Wildlife

Video: That’s No Moon. It’s Aliens. (Maybe.)

A long time ago, around a star far, far away …

EPISODE I

Beams of light stream out of a gigantic ball of burning gas and plasma called KIC 8462852. Racing in every direction, they carry energy from this one central point out to every corner of the universe.

Some dodge planets, ice, dust, gas, and even other stars and reach the sensors of the Kepler Space Telescope.

Others have their journey cut short and create a telltale dip in the brightness of their home star, an anomaly detected by Kepler-watching citizen scientists here on Sol 3, commonly referred to as “Earth,” 1,465 years later.

Familiar with such dips, the small band of space observers expects to see a regularly repeating decrease in brightness occurring at predictable intervals. Such would be the signal of a planet revolving around this distant star. But expectations have no effect upon the nature of our galaxy. Defying the Earthlings’ presumption of understanding, the dips change degree and frequency and induce puzzled stares into computer screens around the world.

Unbound by the restrictive thought control of any presently ruling Galactic Empire, scientists and science-fiction fans alike give free rein to their analytic powers and announce that there is one unlikely but hard-to-disprove explanation for such an anomaly: the space program of other life-forms.

EPISODE II

Tabetha Boyajian of Yale University and her small band of astronomers have produced their official paper positing a cloud of comets as the most likely natural source of the unusual dip in brightness registered from KIC 8462852. The door is now open for other theories to enter the fray.

Three hundred miles away, Jason Wright, a Penn State astronomer, and colleagues have published a separate paper describing the ways the people of Earth could detect life on other planets. Following the teachings of Freeman Dyson, an old master of math and physics, the team says there would be telltale differences between the dips in brightness of a star produced by natural satellites and those resulting from an array of artificial structures built by a technologically advanced civilization.

The timing of the two papers is no coincidence. Jason and Tabetha are working together. And they have a plan.

Armed with Dyson’s 55-year-old theoretical plans for orbiting space structures capable of harvesting vast amounts of a star’s energy to power a technologically dependent civilization, the somewhat rebellious alliance contacts the SETI (Search for Extra-Terrestrial Intelligence) Institute. They request that some of Earth’s most powerful telescopes be directed at KIC 8462852 to look and listen for signs that the objects blocking the light from this distant star are not mere natural rocks and ice but artificial structures whirring with electromagnetic energy or using radio waves for communication.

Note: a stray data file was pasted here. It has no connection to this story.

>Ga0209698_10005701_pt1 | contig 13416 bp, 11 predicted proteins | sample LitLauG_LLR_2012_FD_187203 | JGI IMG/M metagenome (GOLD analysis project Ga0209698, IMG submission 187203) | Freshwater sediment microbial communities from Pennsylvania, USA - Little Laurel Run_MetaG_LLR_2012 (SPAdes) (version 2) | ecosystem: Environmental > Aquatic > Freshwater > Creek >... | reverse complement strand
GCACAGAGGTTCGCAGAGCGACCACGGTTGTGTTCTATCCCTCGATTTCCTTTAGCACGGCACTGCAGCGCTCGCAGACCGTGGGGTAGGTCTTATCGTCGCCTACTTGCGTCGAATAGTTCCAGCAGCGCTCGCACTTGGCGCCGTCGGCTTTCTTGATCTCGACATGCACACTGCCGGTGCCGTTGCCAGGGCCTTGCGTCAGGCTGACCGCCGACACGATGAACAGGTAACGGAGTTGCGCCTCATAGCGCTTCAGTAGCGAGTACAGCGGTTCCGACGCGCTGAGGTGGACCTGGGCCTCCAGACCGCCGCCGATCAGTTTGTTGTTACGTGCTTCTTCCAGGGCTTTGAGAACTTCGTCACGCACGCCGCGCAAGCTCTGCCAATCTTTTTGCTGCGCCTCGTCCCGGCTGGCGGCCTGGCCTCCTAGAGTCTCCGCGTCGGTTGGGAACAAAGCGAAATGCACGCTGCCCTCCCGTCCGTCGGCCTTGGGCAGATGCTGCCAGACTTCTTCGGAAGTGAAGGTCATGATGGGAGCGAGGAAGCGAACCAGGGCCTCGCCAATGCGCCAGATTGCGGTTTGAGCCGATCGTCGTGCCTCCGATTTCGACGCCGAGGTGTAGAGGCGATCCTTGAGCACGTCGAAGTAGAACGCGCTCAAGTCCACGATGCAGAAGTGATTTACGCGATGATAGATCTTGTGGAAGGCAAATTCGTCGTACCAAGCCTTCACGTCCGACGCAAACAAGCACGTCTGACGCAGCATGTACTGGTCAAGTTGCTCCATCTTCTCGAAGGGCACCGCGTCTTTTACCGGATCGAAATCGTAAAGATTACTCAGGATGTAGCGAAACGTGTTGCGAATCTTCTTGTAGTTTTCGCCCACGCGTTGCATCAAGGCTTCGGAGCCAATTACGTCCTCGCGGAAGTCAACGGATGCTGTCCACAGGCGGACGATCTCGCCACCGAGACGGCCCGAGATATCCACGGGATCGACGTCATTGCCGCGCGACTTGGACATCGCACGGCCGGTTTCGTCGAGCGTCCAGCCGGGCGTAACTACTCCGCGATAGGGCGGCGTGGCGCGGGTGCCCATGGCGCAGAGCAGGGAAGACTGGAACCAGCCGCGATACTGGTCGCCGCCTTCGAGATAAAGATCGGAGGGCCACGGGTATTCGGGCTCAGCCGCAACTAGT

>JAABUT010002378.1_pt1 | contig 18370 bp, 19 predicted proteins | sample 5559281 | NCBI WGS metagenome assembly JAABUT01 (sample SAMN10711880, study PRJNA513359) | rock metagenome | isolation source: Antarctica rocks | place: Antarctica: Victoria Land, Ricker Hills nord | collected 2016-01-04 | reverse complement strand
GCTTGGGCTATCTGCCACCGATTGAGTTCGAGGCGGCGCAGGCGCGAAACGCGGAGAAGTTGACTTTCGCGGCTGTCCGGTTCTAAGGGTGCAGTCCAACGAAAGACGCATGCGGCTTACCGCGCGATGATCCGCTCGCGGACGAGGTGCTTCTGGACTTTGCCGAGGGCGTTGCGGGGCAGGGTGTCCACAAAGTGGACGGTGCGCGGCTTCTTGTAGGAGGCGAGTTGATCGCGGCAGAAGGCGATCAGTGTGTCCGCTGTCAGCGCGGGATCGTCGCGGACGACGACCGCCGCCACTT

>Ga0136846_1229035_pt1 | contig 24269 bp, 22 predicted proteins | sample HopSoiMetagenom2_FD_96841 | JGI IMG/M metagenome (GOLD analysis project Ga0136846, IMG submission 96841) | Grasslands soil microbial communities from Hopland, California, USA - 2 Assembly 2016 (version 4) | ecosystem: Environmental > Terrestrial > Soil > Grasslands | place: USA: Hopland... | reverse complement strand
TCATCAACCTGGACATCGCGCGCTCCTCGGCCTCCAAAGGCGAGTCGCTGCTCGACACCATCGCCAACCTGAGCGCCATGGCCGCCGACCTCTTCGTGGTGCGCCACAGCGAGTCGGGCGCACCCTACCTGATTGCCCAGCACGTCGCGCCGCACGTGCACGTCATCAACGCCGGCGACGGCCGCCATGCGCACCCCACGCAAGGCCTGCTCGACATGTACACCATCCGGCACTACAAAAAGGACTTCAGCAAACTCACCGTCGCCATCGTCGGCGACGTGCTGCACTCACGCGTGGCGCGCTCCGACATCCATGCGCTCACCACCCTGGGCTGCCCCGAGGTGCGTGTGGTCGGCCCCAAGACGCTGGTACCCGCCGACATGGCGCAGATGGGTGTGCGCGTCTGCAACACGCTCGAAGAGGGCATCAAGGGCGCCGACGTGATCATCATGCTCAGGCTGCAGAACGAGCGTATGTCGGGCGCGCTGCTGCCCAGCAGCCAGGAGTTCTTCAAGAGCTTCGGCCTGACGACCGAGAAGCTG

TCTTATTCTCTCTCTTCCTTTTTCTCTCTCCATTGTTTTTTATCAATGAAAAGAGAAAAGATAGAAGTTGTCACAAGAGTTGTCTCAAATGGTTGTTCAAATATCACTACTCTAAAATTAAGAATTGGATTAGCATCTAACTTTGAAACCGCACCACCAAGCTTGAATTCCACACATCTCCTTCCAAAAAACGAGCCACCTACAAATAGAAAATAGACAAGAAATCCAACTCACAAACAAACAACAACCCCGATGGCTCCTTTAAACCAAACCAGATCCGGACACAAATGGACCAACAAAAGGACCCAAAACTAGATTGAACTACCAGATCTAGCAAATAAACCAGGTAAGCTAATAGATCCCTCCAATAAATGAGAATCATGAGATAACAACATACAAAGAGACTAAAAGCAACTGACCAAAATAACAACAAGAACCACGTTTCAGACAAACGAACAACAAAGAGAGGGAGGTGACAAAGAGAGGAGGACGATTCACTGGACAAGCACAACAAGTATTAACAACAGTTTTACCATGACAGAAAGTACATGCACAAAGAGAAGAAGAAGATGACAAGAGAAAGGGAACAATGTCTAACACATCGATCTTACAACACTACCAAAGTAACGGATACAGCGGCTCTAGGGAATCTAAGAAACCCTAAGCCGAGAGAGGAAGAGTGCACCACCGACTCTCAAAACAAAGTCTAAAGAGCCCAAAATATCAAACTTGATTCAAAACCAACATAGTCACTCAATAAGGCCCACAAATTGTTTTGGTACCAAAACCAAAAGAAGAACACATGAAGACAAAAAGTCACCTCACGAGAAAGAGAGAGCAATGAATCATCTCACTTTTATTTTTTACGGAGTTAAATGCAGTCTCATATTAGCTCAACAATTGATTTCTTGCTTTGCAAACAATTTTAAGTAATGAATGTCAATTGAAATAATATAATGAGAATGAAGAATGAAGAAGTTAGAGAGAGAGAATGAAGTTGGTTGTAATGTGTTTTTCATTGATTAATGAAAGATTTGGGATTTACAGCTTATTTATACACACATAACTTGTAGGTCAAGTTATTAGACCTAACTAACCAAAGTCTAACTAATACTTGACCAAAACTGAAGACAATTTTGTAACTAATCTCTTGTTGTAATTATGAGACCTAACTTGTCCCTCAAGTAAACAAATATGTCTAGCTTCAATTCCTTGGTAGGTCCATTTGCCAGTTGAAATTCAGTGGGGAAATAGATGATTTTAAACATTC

The people of Earth hold their breath.

NEXT: Searching for Signs of Life With Kevin Hand

 

 

Andrew Howley is a longtime contributor to the National Geographic blog, with a particular focus on archaeology and paleoanthropology generally, and ancient rock art in particular. In 2018 he became Communications Director at Adventure Scientists, founded by Nat Geo Explorer Gregg Treinish. Over 11 years at the National Geographic Society, Andrew worked in various ways to share the stories of NG explorers and grantees online. He also produced the Home Page of nationalgeographic.com for several years, and helped manage the Society's Facebook page during its breakout year of 2010. He studied Anthropology with a focus on Archaeology from the College of William & Mary in Virginia. He has covered expeditions with NG Explorers-in-Residence Mike Fay, Enric Sala, and Lee Berger. His personal interests include painting, running, and reading about history. You can follow him on Twitter @anderhowl and on Instagram @andrewjhowley.